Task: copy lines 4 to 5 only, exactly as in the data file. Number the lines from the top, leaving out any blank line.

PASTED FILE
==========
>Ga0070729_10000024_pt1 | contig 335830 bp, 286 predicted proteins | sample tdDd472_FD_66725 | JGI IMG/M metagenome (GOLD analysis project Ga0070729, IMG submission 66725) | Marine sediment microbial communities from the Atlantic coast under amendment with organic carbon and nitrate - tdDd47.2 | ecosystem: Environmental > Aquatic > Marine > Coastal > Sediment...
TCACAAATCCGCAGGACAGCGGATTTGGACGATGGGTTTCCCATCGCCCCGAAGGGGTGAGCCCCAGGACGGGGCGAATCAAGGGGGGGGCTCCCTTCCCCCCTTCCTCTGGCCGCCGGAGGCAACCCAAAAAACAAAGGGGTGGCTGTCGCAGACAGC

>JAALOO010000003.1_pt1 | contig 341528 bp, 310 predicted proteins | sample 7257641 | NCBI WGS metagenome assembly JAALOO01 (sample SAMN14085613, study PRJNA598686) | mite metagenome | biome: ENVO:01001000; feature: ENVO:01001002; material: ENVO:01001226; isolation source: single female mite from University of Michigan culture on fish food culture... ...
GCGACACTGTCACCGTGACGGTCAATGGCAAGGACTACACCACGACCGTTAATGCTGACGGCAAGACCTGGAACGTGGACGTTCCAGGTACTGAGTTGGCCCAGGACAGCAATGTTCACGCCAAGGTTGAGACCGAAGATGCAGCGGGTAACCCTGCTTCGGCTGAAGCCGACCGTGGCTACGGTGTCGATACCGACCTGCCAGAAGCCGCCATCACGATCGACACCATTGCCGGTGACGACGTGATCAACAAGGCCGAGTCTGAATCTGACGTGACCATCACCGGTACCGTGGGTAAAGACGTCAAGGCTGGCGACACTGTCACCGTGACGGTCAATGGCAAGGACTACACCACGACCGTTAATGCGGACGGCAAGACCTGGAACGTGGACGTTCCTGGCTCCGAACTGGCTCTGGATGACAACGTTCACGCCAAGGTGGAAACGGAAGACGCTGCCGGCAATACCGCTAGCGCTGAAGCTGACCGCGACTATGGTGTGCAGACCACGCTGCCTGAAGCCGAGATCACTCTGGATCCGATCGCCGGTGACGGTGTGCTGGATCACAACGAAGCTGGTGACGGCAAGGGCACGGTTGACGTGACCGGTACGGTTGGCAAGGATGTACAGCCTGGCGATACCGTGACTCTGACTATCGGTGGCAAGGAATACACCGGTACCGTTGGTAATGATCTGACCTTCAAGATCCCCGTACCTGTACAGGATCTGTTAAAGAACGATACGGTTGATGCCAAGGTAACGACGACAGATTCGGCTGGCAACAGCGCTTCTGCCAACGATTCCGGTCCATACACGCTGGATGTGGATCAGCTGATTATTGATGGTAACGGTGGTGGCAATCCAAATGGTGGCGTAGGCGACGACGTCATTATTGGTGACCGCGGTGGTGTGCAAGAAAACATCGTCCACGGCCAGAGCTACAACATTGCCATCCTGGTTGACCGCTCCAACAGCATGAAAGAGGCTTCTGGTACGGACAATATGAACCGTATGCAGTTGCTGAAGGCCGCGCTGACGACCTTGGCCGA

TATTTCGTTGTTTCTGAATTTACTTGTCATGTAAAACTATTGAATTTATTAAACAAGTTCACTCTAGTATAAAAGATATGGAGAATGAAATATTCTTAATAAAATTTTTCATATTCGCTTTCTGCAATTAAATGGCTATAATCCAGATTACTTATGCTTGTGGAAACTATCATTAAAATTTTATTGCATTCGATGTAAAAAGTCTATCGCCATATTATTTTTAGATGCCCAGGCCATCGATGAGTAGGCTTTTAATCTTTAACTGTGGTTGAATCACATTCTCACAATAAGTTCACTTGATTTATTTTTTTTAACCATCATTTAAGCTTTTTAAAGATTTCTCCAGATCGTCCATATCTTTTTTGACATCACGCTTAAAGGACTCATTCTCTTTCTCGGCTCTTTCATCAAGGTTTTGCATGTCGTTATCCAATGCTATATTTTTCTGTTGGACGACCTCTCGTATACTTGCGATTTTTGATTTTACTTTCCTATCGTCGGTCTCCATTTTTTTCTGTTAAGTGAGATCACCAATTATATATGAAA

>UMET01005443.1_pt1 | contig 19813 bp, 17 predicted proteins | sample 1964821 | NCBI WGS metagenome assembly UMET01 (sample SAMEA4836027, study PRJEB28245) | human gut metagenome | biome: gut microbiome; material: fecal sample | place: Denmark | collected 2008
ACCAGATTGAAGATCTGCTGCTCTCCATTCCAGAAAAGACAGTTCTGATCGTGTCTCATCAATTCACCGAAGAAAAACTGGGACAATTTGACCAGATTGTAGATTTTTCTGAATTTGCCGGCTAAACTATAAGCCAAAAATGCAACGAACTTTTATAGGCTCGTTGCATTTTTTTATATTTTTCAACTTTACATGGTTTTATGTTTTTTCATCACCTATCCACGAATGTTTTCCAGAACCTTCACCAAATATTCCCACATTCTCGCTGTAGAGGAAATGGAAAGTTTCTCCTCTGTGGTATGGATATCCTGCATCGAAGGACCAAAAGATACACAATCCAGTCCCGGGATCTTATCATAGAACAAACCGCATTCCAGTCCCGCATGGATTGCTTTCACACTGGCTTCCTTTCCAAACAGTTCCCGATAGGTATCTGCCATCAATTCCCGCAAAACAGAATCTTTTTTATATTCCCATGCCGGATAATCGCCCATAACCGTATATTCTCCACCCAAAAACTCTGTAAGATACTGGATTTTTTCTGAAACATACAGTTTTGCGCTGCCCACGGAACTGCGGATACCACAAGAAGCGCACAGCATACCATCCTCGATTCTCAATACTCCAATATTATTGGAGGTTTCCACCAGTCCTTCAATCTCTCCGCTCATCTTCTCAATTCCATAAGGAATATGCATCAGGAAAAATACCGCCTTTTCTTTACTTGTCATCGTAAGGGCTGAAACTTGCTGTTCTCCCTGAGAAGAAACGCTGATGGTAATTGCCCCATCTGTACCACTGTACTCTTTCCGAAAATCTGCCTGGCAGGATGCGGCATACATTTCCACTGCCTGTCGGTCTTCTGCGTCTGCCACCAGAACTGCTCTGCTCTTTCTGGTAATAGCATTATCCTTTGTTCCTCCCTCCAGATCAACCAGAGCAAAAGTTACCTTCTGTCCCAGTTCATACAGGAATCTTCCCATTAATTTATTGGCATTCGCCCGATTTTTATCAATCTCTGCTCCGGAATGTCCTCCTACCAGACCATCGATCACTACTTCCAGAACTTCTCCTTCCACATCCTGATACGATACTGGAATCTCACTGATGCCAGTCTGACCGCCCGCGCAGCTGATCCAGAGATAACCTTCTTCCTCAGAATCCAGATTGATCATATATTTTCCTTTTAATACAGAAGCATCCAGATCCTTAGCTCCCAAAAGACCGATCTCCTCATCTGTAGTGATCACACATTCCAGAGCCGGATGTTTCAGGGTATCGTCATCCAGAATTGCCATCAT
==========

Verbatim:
GCGACACTGTCACCGTGACGGTCAATGGCAAGGACTACACCACGACCGTTAATGCTGACGGCAAGACCTGGAACGTGGACGTTCCAGGTACTGAGTTGGCCCAGGACAGCAATGTTCACGCCAAGGTTGAGACCGAAGATGCAGCGGGTAACCCTGCTTCGGCTGAAGCCGACCGTGGCTACGGTGTCGATACCGACCTGCCAGAAGCCGCCATCACGATCGACACCATTGCCGGTGACGACGTGATCAACAAGGCCGAGTCTGAATCTGACGTGACCATCACCGGTACCGTGGGTAAAGACGTCAAGGCTGGCGACACTGTCACCGTGACGGTCAATGGCAAGGACTACACCACGACCGTTAATGCGGACGGCAAGACCTGGAACGTGGACGTTCCTGGCTCCGAACTGGCTCTGGATGACAACGTTCACGCCAAGGTGGAAACGGAAGACGCTGCCGGCAATACCGCTAGCGCTGAAGCTGACCGCGACTATGGTGTGCAGACCACGCTGCCTGAAGCCGAGATCACTCTGGATCCGATCGCCGGTGACGGTGTGCTGGATCACAACGAAGCTGGTGACGGCAAGGGCACGGTTGACGTGACCGGTACGGTTGGCAAGGATGTACAGCCTGGCGATACCGTGACTCTGACTATCGGTGGCAAGGAATACACCGGTACCGTTGGTAATGATCTGACCTTCAAGATCCCCGTACCTGTACAGGATCTGTTAAAGAACGATACGGTTGATGCCAAGGTAACGACGACAGATTCGGCTGGCAACAGCGCTTCTGCCAACGATTCCGGTCCATACACGCTGGATGTGGATCAGCTGATTATTGATGGTAACGGTGGTGGCAATCCAAATGGTGGCGTAGGCGACGACGTCATTATTGGTGACCGCGGTGGTGTGCAAGAAAACATCGTCCACGGCCAGAGCTACAACATTGCCATCCTGGTTGACCGCTCCAACAGCATGAAAGAGGCTTCTGGTACGGACAATATGAACCGTATGCAGTTGCTGAAGGCCGCGCTGACGACCTTGGCCGA

TATTTCGTTGTTTCTGAATTTACTTGTCATGTAAAACTATTGAATTTATTAAACAAGTTCACTCTAGTATAAAAGATATGGAGAATGAAATATTCTTAATAAAATTTTTCATATTCGCTTTCTGCAATTAAATGGCTATAATCCAGATTACTTATGCTTGTGGAAACTATCATTAAAATTTTATTGCATTCGATGTAAAAAGTCTATCGCCATATTATTTTTAGATGCCCAGGCCATCGATGAGTAGGCTTTTAATCTTTAACTGTGGTTGAATCACATTCTCACAATAAGTTCACTTGATTTATTTTTTTTAACCATCATTTAAGCTTTTTAAAGATTTCTCCAGATCGTCCATATCTTTTTTGACATCACGCTTAAAGGACTCATTCTCTTTCTCGGCTCTTTCATCAAGGTTTTGCATGTCGTTATCCAATGCTATATTTTTCTGTTGGACGACCTCTCGTATACTTGCGATTTTTGATTTTACTTTCCTATCGTCGGTCTCCATTTTTTTCTGTTAAGTGAGATCACCAATTATATATGAAA